Crooked River Steelhead and Opal Springs

In Oregon by steelheaders

Opal Springs Fish Passage

As iconic Oregon fisheries go the Crooked River is an amazing resource. One of the great bread-and-butter trout streams of central Oregon, it not only fishes well, but is amazingly beautiful as well. The Crooked is a working river, providing water for communities and farms as well as recreation for anglers and boaters.

Crooked hike in 4 72 1200

Photo: Brian O’Keefe

As a major tributary to the Deschutes, the Crooked has always been a focus for Trout Unlimited and our local Deschutes Chapter. For years our efforts to work with water users, conservation groups and municipalities to conserve habitat values and enhance angling opportunities have been successful.

Now steelhead are swimming in the Crooked River after being absent for 50 years. But to realize the goal of restoring a self-sustaining steelhead fishery open to recreational angling in the upper Deschutes/Crooked River basin, a critical fish passage barrier—Opal Springs Diversion Dam— must be resolved.

The Opal Springs Fish Passage Project is a collaborative effort to secure upstream fish passage at Opal Springs Diversion Dam, a 27’ high passage barrier located on the Crooked River just upstream from Lake Billy Chinook. The dam, owned and operated by Deschutes Valley Water District (DVWD), largely blocks Deschutes River steelhead and Chinook salmon from reaching important historic spawning habitat. If implemented, the project could restore access to more than 100 upstream miles of habitat for steelhead and salmon.

_N5X6621The Crooked River Watershed Council and partners have already addressed fish passage at 13 fish passage barriers in the Lower Crooked.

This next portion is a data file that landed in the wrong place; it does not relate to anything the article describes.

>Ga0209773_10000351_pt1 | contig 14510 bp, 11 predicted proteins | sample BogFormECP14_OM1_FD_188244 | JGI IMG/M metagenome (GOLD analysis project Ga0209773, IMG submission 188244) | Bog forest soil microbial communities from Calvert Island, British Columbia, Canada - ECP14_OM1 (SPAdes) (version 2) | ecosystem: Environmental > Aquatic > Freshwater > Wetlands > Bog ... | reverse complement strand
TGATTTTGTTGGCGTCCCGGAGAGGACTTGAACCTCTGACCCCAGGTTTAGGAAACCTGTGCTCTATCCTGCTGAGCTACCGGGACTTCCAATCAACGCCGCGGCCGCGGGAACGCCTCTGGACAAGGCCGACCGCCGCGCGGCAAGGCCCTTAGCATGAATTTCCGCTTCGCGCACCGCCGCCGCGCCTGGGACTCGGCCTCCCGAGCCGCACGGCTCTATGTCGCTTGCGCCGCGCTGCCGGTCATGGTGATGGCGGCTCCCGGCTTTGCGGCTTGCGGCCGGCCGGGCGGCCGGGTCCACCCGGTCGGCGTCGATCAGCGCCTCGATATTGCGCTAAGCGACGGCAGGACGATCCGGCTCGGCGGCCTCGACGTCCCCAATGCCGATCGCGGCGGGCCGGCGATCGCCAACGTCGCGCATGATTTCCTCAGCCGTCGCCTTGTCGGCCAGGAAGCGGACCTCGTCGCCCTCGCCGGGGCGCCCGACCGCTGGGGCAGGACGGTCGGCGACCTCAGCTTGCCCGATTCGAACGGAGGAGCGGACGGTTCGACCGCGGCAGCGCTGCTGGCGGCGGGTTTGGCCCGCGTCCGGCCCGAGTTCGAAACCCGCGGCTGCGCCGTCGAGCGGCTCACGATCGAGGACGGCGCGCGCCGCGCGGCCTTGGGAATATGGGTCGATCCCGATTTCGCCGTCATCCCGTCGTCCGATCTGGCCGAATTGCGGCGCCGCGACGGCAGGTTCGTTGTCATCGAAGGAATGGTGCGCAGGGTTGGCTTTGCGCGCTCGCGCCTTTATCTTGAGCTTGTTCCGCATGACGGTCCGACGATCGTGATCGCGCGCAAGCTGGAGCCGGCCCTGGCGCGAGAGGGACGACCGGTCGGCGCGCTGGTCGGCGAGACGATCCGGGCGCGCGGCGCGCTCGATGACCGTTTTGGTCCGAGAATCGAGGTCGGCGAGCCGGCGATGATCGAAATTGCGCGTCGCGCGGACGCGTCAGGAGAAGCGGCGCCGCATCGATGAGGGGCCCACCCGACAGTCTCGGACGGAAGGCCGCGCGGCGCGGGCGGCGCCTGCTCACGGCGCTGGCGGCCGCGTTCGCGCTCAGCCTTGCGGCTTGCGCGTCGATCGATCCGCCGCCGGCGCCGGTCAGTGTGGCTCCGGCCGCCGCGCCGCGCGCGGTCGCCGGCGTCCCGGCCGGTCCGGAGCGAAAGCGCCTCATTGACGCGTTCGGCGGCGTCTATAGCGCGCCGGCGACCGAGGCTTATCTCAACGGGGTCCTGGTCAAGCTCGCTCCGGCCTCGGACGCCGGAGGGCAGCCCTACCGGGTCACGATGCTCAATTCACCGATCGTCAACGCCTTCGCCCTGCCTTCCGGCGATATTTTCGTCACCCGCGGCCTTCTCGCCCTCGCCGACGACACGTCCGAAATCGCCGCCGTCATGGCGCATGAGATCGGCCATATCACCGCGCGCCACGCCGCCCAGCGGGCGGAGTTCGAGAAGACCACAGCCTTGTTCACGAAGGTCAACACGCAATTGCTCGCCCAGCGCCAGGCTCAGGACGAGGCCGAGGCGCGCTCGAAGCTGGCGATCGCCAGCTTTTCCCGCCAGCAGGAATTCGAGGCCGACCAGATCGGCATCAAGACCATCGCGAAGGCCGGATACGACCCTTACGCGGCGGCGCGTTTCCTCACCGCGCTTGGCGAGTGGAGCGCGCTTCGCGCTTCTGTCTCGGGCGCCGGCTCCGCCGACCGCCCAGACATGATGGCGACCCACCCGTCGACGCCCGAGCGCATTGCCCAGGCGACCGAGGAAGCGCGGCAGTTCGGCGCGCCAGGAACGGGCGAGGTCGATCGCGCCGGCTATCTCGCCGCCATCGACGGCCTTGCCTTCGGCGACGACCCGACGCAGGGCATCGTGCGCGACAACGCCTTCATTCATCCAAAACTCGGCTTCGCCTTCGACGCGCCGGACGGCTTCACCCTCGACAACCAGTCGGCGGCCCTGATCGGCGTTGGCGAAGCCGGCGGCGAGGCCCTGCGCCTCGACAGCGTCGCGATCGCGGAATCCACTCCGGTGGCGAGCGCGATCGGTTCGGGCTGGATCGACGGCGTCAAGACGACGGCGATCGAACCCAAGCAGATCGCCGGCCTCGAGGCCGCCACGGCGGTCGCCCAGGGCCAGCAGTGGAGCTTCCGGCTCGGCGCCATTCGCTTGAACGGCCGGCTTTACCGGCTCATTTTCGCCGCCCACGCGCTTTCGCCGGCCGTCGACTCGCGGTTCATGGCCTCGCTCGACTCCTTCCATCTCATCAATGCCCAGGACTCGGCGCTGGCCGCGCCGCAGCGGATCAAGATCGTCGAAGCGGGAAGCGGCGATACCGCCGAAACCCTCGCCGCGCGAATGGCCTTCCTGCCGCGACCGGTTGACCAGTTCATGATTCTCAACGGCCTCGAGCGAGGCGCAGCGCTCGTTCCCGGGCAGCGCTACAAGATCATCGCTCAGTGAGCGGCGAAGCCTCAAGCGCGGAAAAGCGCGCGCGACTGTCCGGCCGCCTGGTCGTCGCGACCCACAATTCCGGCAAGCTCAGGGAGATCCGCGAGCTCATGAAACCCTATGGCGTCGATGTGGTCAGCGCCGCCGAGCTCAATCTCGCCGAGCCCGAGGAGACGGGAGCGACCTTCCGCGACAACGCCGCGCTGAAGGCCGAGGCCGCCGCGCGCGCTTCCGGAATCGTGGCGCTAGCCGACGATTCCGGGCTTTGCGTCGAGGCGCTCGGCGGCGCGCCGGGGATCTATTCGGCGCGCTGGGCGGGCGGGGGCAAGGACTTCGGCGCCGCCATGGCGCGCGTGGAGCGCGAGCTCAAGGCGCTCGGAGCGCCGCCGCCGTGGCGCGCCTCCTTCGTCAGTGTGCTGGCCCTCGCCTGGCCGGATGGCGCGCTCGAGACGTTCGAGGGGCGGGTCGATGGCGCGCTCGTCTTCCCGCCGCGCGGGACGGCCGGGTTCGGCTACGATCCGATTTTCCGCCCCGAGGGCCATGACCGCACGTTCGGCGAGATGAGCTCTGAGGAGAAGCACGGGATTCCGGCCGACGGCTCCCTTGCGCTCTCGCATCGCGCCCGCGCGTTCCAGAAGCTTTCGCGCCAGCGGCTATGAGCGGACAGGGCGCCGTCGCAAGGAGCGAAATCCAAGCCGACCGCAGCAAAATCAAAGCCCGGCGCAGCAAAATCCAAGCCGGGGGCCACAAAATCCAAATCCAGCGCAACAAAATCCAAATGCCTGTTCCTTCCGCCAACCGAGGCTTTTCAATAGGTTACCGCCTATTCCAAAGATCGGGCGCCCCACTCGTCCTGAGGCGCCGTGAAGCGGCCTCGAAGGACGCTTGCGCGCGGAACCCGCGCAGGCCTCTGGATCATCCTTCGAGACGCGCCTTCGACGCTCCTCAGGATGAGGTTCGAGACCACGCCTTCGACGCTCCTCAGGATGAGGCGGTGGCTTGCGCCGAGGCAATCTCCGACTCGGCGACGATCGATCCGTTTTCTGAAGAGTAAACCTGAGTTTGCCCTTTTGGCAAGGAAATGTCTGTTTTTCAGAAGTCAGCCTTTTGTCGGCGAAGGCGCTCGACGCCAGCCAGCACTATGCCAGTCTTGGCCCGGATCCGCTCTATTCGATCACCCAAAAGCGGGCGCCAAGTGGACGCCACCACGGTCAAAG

Trout Unlimited has been a major participant in the effort to restore steelhead to the upper Deschutes and Crooked River since 2008, when negotiations with DVWD and other stakeholders began to address fish passage issues. The negotiations resulted in a settlement agreement whereby DVWD agreed to voluntarily modify its facilities to improve upstream and downstream fish passage.

The project is particularly timely as reintroduction efforts in the upper Deschutes River basin are currently under way as a result of the Federal Energy Regulatory Commission (FERC) license requirements for the Pelton Round Butte Project (PRB). Data from the PRB project reveal that the majority of returning steelhead significantly prefer the Crooked River to other major tributaries upstream of the PRB Project. This evidence strongly underscores the importance of securing volitional passage at Opal Springs for successful reintroduction of anadromous fish into the upper Deschutes basin.


Photo: Brain O’Keefe

Funding commitments sufficient to cover the Opal Springs project’s estimated $8 million price tag still must be secured. With commitments for around three quarters of the total cost, TU and Project partners are making progress but public support of the project is key. You can help by making a small (or large!) donation today to this worthy project.

To learn more about the project or how can support this effort visit